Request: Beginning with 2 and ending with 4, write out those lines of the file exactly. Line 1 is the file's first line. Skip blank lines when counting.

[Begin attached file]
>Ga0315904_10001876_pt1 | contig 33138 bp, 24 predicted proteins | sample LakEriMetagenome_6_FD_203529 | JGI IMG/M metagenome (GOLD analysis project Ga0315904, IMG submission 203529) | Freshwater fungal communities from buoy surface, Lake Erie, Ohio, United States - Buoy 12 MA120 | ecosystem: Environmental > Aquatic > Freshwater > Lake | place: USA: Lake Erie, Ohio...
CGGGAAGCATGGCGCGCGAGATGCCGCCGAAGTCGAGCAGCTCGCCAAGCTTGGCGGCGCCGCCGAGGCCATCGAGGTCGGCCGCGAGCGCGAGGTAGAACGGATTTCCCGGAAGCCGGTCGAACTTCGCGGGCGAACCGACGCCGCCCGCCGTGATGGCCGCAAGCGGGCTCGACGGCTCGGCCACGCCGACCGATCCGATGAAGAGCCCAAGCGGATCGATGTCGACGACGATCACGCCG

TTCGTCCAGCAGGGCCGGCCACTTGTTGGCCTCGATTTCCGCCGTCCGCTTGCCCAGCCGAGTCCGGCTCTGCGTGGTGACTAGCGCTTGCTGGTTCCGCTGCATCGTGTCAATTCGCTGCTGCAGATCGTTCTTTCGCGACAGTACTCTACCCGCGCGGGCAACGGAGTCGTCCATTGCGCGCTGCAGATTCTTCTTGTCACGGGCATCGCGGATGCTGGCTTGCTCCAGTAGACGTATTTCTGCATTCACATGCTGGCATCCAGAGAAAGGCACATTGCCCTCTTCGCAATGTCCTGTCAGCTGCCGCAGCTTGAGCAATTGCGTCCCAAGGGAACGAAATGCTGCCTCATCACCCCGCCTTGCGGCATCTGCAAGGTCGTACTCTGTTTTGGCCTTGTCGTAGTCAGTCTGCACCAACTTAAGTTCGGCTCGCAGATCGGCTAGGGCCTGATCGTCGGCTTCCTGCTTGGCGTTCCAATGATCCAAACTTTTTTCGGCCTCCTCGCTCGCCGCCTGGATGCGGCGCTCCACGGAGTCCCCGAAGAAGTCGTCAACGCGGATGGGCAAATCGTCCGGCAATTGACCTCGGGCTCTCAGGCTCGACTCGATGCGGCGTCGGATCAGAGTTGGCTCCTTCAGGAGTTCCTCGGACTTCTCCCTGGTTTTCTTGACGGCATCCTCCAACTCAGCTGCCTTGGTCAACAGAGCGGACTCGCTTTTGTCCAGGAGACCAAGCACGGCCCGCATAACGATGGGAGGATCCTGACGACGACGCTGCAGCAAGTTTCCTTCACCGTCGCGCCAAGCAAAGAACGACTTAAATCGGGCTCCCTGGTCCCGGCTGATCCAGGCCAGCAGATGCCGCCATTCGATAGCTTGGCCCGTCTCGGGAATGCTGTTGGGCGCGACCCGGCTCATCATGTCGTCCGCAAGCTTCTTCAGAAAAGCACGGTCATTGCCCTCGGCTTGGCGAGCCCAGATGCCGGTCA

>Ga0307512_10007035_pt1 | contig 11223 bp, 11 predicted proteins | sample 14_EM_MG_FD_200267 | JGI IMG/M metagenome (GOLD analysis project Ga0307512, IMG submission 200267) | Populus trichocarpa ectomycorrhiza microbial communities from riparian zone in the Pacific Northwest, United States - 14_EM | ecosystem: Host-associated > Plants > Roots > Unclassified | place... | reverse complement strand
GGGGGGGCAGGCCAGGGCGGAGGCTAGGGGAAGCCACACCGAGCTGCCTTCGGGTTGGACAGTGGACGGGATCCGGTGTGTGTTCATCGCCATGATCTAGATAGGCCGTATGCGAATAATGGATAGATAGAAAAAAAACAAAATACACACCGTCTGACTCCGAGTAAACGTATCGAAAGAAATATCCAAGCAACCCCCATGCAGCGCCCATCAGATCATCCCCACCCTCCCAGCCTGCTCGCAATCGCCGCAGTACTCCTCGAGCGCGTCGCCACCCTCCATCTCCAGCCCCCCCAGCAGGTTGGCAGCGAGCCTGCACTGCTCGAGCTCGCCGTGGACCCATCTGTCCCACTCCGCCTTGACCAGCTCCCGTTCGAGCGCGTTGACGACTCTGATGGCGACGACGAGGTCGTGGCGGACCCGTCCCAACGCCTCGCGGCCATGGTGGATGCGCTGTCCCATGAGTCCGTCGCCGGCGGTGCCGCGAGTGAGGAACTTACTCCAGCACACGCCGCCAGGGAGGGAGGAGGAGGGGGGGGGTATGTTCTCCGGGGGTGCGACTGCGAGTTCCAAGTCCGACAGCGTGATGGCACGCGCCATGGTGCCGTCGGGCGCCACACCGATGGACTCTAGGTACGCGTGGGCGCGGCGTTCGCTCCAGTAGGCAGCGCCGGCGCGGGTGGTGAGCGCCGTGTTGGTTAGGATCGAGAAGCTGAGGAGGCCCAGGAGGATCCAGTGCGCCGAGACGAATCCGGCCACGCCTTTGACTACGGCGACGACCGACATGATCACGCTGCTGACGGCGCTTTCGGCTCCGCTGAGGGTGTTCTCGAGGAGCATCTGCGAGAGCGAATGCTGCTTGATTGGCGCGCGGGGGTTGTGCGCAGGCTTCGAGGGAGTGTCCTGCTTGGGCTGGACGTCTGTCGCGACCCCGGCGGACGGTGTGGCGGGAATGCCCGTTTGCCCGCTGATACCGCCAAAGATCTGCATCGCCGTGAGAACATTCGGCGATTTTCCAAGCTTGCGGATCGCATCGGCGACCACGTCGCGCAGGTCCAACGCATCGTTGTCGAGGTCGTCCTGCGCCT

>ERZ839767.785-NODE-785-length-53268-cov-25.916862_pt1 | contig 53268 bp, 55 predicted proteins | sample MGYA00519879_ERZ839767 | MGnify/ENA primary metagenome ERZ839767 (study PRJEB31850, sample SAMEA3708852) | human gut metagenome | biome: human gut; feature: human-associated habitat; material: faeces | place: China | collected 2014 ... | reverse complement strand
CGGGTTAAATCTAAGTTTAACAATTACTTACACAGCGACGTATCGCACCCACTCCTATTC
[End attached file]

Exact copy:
CGGGAAGCATGGCGCGCGAGATGCCGCCGAAGTCGAGCAGCTCGCCAAGCTTGGCGGCGCCGCCGAGGCCATCGAGGTCGGCCGCGAGCGCGAGGTAGAACGGATTTCCCGGAAGCCGGTCGAACTTCGCGGGCGAACCGACGCCGCCCGCCGTGATGGCCGCAAGCGGGCTCGACGGCTCGGCCACGCCGACCGATCCGATGAAGAGCCCAAGCGGATCGATGTCGACGACGATCACGCCG

TTCGTCCAGCAGGGCCGGCCACTTGTTGGCCTCGATTTCCGCCGTCCGCTTGCCCAGCCGAGTCCGGCTCTGCGTGGTGACTAGCGCTTGCTGGTTCCGCTGCATCGTGTCAATTCGCTGCTGCAGATCGTTCTTTCGCGACAGTACTCTACCCGCGCGGGCAACGGAGTCGTCCATTGCGCGCTGCAGATTCTTCTTGTCACGGGCATCGCGGATGCTGGCTTGCTCCAGTAGACGTATTTCTGCATTCACATGCTGGCATCCAGAGAAAGGCACATTGCCCTCTTCGCAATGTCCTGTCAGCTGCCGCAGCTTGAGCAATTGCGTCCCAAGGGAACGAAATGCTGCCTCATCACCCCGCCTTGCGGCATCTGCAAGGTCGTACTCTGTTTTGGCCTTGTCGTAGTCAGTCTGCACCAACTTAAGTTCGGCTCGCAGATCGGCTAGGGCCTGATCGTCGGCTTCCTGCTTGGCGTTCCAATGATCCAAACTTTTTTCGGCCTCCTCGCTCGCCGCCTGGATGCGGCGCTCCACGGAGTCCCCGAAGAAGTCGTCAACGCGGATGGGCAAATCGTCCGGCAATTGACCTCGGGCTCTCAGGCTCGACTCGATGCGGCGTCGGATCAGAGTTGGCTCCTTCAGGAGTTCCTCGGACTTCTCCCTGGTTTTCTTGACGGCATCCTCCAACTCAGCTGCCTTGGTCAACAGAGCGGACTCGCTTTTGTCCAGGAGACCAAGCACGGCCCGCATAACGATGGGAGGATCCTGACGACGACGCTGCAGCAAGTTTCCTTCACCGTCGCGCCAAGCAAAGAACGACTTAAATCGGGCTCCCTGGTCCCGGCTGATCCAGGCCAGCAGATGCCGCCATTCGATAGCTTGGCCCGTCTCGGGAATGCTGTTGGGCGCGACCCGGCTCATCATGTCGTCCGCAAGCTTCTTCAGAAAAGCACGGTCATTGCCCTCGGCTTGGCGAGCCCAGATGCCGGTCA

>Ga0307512_10007035_pt1 | contig 11223 bp, 11 predicted proteins | sample 14_EM_MG_FD_200267 | JGI IMG/M metagenome (GOLD analysis project Ga0307512, IMG submission 200267) | Populus trichocarpa ectomycorrhiza microbial communities from riparian zone in the Pacific Northwest, United States - 14_EM | ecosystem: Host-associated > Plants > Roots > Unclassified | place... | reverse complement strand